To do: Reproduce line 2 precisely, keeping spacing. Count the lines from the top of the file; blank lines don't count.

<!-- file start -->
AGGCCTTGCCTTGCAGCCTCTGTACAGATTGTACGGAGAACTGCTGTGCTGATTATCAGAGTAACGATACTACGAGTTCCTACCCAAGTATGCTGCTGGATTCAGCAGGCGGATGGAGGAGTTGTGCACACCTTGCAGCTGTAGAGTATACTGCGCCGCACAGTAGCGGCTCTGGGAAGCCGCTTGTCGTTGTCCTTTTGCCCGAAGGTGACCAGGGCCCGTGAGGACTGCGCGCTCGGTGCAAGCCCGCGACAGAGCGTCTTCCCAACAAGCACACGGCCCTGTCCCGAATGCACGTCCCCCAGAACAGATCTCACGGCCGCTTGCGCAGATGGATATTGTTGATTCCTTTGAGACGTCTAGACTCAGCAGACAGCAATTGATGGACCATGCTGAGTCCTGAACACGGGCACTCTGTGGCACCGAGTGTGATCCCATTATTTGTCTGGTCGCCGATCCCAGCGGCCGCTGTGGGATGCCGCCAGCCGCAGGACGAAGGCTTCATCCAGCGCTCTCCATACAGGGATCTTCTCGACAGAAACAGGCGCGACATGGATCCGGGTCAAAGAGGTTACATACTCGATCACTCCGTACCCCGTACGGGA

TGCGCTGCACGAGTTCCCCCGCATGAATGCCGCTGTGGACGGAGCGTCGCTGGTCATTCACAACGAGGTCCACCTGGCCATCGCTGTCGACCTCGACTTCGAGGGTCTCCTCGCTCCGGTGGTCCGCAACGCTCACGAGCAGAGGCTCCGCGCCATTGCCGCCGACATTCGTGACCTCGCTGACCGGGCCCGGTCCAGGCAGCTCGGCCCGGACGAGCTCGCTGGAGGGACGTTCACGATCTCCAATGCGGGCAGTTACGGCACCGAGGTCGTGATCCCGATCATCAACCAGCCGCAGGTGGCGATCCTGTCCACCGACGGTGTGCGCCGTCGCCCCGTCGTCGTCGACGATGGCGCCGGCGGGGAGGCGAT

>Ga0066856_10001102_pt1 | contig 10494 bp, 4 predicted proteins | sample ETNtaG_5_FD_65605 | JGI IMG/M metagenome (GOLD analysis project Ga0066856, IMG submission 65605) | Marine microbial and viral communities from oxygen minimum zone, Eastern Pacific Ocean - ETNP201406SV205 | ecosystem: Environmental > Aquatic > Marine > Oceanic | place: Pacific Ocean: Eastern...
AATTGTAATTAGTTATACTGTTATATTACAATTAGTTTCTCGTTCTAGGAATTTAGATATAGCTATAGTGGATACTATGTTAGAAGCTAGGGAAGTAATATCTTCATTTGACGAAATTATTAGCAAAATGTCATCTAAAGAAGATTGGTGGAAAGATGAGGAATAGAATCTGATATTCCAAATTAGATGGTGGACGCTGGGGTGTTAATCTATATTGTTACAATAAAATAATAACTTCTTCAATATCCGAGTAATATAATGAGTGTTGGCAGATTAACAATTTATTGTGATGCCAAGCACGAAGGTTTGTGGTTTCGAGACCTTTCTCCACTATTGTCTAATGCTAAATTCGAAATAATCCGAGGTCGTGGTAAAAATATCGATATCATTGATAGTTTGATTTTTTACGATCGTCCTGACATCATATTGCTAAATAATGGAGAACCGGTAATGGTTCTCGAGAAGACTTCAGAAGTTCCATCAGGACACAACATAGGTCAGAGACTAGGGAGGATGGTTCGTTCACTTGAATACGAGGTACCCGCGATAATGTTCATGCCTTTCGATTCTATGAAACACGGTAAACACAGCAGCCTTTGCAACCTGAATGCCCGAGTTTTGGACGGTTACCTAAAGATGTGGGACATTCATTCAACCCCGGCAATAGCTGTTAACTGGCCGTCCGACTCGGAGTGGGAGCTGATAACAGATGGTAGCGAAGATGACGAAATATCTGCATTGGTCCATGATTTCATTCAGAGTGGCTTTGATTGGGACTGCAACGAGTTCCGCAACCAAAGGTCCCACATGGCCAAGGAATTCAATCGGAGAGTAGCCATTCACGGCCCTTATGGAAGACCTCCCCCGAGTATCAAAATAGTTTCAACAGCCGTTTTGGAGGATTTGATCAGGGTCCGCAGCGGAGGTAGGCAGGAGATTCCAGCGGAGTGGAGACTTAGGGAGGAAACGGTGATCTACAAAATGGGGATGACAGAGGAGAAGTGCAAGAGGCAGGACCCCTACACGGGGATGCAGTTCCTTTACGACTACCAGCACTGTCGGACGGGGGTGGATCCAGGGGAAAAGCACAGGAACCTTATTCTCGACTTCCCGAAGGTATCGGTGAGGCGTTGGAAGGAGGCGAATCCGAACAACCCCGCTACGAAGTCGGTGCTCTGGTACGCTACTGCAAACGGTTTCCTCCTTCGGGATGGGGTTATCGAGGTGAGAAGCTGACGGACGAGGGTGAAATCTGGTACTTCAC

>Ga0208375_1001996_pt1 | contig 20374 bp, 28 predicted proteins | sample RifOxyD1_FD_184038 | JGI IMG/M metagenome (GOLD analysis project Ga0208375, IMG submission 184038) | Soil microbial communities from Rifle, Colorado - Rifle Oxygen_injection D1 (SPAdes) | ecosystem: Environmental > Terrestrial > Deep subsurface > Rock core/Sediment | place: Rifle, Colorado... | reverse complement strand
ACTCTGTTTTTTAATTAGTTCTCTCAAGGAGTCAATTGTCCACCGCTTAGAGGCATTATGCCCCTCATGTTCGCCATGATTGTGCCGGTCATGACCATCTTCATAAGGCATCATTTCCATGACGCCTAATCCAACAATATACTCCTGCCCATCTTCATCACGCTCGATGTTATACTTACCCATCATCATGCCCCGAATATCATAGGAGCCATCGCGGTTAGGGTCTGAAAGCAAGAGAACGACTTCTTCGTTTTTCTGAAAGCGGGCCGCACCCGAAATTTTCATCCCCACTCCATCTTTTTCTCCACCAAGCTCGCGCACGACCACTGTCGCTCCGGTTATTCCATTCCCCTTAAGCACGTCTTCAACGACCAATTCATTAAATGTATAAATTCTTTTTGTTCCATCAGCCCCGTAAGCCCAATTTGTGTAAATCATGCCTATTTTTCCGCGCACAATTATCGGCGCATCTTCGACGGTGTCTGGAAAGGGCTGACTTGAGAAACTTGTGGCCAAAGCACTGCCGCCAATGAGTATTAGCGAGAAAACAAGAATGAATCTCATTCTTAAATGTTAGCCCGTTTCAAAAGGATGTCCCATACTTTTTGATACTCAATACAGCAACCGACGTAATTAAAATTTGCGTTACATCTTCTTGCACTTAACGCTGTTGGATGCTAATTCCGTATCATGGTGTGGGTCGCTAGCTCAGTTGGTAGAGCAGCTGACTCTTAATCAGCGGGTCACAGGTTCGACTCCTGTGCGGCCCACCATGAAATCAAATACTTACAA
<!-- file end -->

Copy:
TGCGCTGCACGAGTTCCCCCGCATGAATGCCGCTGTGGACGGAGCGTCGCTGGTCATTCACAACGAGGTCCACCTGGCCATCGCTGTCGACCTCGACTTCGAGGGTCTCCTCGCTCCGGTGGTCCGCAACGCTCACGAGCAGAGGCTCCGCGCCATTGCCGCCGACATTCGTGACCTCGCTGACCGGGCCCGGTCCAGGCAGCTCGGCCCGGACGAGCTCGCTGGAGGGACGTTCACGATCTCCAATGCGGGCAGTTACGGCACCGAGGTCGTGATCCCGATCATCAACCAGCCGCAGGTGGCGATCCTGTCCACCGACGGTGTGCGCCGTCGCCCCGTCGTCGTCGACGATGGCGCCGGCGGGGAGGCGAT